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Turf Pest of the Month: Get to know the Japanese beetle

By |  January 27, 2023 0 Comments
(Photo: David Held)

(Photo: David Held)

The Japanese beetle is a unique pest for superintendents to manage, says David Held, Ph.D., professor of entomology and chair of the entomology and plant pathology department at Auburn University.

The pest, commonly found in the east, has begun to spread West to states like Michigan and Wisconsin in what Held calls a forward-moving line. Held says, adding to the complexity of dealing with a new pest, Japanese beetle populations can come and go, seemingly at random.

“We don’t know what drives these patterns, but you’ll have a couple of years where there will be no problems at all with Japanese beetles,” he says. “And then we’ll go through a two- or three-year period where we have plague-like populations.”

Two pests in one

Held says Japanese beetles provide several issues for superintendents in their larval and adult stages.

“The larval stage, which damages turf, is active for eight to nine months a year, and the adults are active for roughly two months,” he says. “They cause damage in two different locations. The larvae damage the turf, and the adults feed on the flowers, foliage and other ornamental plants.”

Superintendents should look for Japanese beetle damage starting in late July all the way through September. According to Held, signs of damage from Japanese beetle larvae include irregular yellow patches caused by a loss of root mass.

Adult beetles will attack and feed on plant life like shrubs and other ornamental plants, according to Held.

“The adult damage starts from the top and goes down, making the foliage look like lace,” Held says. “The adult beetles feed on the material between the veins of the leaves.”

Cool- vs. warm-season turf

Held says superintendents with cool-season grasses will have an easier time spotting Japanese beetle damage in their turf than those with warm-season turf.

Japanese beetle larvae damage can be easier to spot in cool-season turf thanks to its slower root mass growth. (Photo: David Held)

Japanese beetle larvae damage can be easier to spot in cool-season turf thanks to its slower root mass growth. (Photo: David Held)

“You can actually get some physical response from the grass above the ground,” Held says. “The cool-season grass will just roll right back like a carpet if you grab them because the turf isn’t putting out enough roots to outgrow the damage.”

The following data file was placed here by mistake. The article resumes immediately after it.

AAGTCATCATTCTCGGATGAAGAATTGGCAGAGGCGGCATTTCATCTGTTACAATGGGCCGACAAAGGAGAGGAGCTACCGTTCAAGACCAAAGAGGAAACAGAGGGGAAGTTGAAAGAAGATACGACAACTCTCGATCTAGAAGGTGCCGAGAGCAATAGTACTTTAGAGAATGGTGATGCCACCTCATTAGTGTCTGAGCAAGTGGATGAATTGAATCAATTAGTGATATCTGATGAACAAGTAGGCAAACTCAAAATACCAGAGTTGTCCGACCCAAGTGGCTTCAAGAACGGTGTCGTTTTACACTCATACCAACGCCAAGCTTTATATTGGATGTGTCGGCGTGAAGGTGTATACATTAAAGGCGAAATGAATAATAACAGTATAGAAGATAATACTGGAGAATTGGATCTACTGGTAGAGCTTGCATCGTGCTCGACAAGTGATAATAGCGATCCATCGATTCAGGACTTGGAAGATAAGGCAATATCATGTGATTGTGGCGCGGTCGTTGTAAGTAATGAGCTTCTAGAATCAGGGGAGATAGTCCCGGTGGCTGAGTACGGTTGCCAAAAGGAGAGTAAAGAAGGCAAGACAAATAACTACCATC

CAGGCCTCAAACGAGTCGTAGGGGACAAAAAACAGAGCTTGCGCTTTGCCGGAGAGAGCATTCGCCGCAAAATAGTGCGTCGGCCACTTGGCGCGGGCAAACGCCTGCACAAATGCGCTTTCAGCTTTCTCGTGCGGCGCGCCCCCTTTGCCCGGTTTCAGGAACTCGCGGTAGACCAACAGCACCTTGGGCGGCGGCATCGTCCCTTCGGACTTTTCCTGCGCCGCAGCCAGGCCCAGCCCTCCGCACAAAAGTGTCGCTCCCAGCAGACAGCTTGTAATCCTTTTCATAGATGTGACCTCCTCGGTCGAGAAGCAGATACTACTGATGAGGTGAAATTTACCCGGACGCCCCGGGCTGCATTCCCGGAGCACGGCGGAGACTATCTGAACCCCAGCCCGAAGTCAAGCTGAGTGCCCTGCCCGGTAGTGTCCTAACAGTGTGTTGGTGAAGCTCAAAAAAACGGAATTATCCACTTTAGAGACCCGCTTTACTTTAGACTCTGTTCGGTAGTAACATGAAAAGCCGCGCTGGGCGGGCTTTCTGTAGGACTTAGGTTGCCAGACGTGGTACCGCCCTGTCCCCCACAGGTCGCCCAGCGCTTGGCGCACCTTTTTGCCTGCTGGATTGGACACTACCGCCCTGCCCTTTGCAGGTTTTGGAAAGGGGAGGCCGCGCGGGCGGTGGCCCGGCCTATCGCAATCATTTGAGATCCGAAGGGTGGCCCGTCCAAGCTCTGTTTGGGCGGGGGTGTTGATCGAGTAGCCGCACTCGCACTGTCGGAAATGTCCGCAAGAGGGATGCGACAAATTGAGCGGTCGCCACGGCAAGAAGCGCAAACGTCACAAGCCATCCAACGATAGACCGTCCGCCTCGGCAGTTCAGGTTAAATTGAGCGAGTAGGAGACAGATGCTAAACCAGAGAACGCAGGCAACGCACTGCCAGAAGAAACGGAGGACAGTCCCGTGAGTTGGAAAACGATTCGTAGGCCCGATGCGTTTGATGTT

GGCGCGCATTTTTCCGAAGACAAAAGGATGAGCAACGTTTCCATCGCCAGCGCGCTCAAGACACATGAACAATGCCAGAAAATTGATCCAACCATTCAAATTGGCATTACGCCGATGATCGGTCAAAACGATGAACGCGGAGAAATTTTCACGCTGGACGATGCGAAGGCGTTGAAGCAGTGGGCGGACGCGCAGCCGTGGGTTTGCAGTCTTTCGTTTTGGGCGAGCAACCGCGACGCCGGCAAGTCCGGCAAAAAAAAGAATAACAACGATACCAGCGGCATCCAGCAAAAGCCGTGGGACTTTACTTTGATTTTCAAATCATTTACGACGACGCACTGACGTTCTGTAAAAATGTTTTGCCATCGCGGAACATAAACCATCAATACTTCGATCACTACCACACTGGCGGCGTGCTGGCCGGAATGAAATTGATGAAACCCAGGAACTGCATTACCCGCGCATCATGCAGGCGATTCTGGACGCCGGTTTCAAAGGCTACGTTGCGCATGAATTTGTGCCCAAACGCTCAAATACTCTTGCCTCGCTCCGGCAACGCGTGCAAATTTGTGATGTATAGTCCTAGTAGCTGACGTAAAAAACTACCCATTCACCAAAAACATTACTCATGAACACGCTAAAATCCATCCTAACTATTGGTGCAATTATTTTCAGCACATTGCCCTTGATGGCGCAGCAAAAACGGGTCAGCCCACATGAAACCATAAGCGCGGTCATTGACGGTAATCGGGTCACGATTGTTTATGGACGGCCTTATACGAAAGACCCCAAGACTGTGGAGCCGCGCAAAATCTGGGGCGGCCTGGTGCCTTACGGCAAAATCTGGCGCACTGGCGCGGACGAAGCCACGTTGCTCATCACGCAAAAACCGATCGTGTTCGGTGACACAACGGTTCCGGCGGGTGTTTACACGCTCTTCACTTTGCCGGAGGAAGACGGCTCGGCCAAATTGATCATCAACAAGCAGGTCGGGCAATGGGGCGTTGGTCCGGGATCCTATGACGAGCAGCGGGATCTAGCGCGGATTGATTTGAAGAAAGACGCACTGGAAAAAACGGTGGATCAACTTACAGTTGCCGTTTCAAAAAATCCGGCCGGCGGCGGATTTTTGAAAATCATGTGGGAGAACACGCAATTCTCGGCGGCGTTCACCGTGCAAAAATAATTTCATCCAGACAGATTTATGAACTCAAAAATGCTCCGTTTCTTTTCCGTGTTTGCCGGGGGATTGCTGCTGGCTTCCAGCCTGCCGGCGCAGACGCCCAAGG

Damage in warm-season grasses won’t roll back like cool-season varieties, according to Held.

“That won’t happen because of the stoloniferous root systems that they have,” he says. “They produce a lot more root mass which allows them to mask the damage much better.”

Held says that skunks and raccoons could also alert superintendents to Japanese beetle larvae within the turf. While that’s a potential warning sign, it’s not a surefire way to know.

“Superintendents might think, ‘Oh, I’ve got moles, so I must have grubs,’” he says. “They might not realize that moles feed on earthworms the same as they do on white grubs. So it would be an indication to go out and look more closely at those areas as opposed to a trigger to treat.”


Held says there are several options for superintendents who seek long-term control of Japanese beetles.

“Something like chlorantraniliprole (Acelepryn, Syngenta) provides the ability to put out material and have it last for two or three months in the soil,” Held says. “There is quite a bit of good soil insecticides to use. There’s also the anthranilic diamides that have fairly long residuals.”

Held says there are some chemistries with shorter residuals ready for use in a pinch, like trichlorfon.

“If you find that you have varmints starting to dig and you want to get quick control of (Japanese beetle), you can apply something like (trichlorfon),” he says. “It will kill (the larvae) quickly and then be gone shortly after that.”

This article is tagged with and posted in From the Magazine, Turf Pest of the Month

About the Author: Rob DiFranco

Rob DiFranco is Golfdom's associate editor. A 2018 graduate of Kent State University, DiFranco holds a bachelor's degree in journalism. Prior to Golfdom, DiFranco was a reporter for The Morning Journal in Lorain, Ohio

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